In my new article, Rethinking the Federal Eminent Domain Power, I begin by explaining a theory of the Necessary and Proper Clause that I call the idea of “great powers.” Put simply, the idea is that there are some powers that are sufficiently important that they cannot be implied through the Clause, even if they are otherwise useful for carrying out an enumerated power. Depending on your attitude toward textualism, you can either call this an implicit background understanding of the Clause, or you can call it an interpretation of the word “proper” — a power might be too great to be “proper” even if it is “necessary.”
I explain in the article that this idea has a strong historical pedigree. James Madison invoked it in his speech about the unconstitutionality of the national bank. And even the supporters of the bank, like Alexander Hamilton and John Marshall’s opinion in McCulloch v. Maryland, conceded the principle. As McCulloch puts it, there is a class of “great substantive and independent power[s] which cannot be implied as incidental to other powers or used as a means of executing them.”
The idea has also been getting play in the Court more recently. Chief Justice Roberts’s controlling opinion in NFIB v. Sebelius describes the individual mandate as a “great substantive and independent power” (quoting McCulloch), which is why it can’t be upheld under the Necessary and Proper Clause. Chief Justice Roberts returned to the language again in his separate opinion in United States v. Kebodeaux, where he said that “it is difficult to imagine a clearer example of such a ‘great substantive and independent power'” than the “police power.” That is, the Necessary and Proper Clause cannot be interpreted in such a way that would imply that the federal government had a police power.
Most recently, I was interested to see the idea come up again in the arguments in Bond v. United States. Bond’s brief invokes the “great substantive and independent powers” language (at p. 61). At oral argument, Chief Justice Roberts asked a series of questions about treaties and the “police power,” which were an allusion to his opinion in Kebodeaux. And Solicitor General Verrilli responded using similar language. He told the Court that:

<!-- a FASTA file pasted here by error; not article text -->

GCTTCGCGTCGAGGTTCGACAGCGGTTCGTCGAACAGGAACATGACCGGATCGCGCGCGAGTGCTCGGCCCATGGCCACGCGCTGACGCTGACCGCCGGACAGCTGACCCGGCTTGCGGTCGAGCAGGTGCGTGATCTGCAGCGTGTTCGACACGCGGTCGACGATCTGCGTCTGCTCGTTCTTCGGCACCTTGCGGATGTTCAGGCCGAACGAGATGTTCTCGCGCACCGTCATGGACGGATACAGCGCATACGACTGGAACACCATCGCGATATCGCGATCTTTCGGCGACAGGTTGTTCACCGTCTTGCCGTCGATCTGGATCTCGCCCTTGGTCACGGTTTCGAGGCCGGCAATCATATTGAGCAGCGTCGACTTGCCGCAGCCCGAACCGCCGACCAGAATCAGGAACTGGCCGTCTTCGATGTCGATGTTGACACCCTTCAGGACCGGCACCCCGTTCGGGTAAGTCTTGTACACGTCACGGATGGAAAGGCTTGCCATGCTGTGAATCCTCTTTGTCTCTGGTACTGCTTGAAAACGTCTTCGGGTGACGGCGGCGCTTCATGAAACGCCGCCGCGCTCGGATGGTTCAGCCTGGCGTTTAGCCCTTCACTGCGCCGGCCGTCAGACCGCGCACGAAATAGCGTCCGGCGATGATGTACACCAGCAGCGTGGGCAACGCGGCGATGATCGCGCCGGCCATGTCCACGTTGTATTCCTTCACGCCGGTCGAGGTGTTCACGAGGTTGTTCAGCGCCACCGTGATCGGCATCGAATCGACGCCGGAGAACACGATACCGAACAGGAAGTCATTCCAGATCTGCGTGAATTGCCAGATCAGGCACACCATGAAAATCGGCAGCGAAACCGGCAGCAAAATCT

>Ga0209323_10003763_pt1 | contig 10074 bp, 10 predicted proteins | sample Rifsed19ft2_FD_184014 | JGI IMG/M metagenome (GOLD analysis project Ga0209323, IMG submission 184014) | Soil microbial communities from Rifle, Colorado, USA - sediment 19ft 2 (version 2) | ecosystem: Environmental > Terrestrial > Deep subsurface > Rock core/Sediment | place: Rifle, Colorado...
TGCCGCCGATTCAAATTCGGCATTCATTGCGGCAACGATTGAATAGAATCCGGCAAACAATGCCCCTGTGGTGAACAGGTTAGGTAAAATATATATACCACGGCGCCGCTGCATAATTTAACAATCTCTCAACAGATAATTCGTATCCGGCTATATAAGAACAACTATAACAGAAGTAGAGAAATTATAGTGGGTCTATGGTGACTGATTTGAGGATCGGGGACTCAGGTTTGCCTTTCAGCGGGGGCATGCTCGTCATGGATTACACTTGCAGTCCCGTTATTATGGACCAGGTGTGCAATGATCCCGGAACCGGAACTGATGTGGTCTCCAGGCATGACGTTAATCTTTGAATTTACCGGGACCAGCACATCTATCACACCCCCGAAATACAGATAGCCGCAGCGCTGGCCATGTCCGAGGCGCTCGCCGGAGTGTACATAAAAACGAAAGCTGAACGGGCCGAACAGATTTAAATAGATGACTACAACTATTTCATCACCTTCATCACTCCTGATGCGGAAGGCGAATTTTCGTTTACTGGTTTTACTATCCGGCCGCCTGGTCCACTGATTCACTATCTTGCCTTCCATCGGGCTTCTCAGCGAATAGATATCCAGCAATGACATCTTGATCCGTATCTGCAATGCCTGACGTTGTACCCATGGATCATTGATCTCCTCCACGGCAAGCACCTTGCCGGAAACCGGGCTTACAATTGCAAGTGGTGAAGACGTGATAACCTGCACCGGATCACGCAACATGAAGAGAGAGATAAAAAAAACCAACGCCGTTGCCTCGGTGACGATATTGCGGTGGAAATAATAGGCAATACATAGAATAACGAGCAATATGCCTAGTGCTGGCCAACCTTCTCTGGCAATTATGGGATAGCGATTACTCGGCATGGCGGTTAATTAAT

the treaty power is itself a great and substantial independent power of the national government. And it is not constrained by a “too local” limitation. That is the lesson of the era of the framing, that there is not a “too local” limitation on the exercise of the treaty power.
I think the idea of “great powers” is extremely important to understanding the Necessary and Proper Clause, and it has generally been neglected. So I’m pleased to see the Court and the parties considering it. I’m not sure whether the chemical weapons statute in Bond does implicate that power, but I think it helps to illuminate the broader issues, including the relationship between the treaty power and the Necessary and Proper Clause.
One way to put Solicitor General Verrilli’s point is that the treaty power is extremely broad — it is itself a “great” power — so the Necessary and Proper Clause isn’t needed to do much work. If a treaty can grant the federal government the police power, then so too can the Necessary and Proper Clause, perhaps. The Clause isn’t being used to smuggle in a “great” power that the federal government would otherwise lack.
Contrariwise, if the treaty power can’t extend that broadly, then under the “great powers” idea, the Necessary and Proper Clause can’t either. While the Clause can be used to implement the enumerated powers with other “incidental” powers, it can’t be used to add “great” powers — like, perhaps, the police power — that are otherwise outside the federal government’s powers.
(If you want to hear me talk more about the idea of great powers, including the treaty power, I’ll be talking about my article today (Thursday) at Yale Law School — Noon, SLB 122.)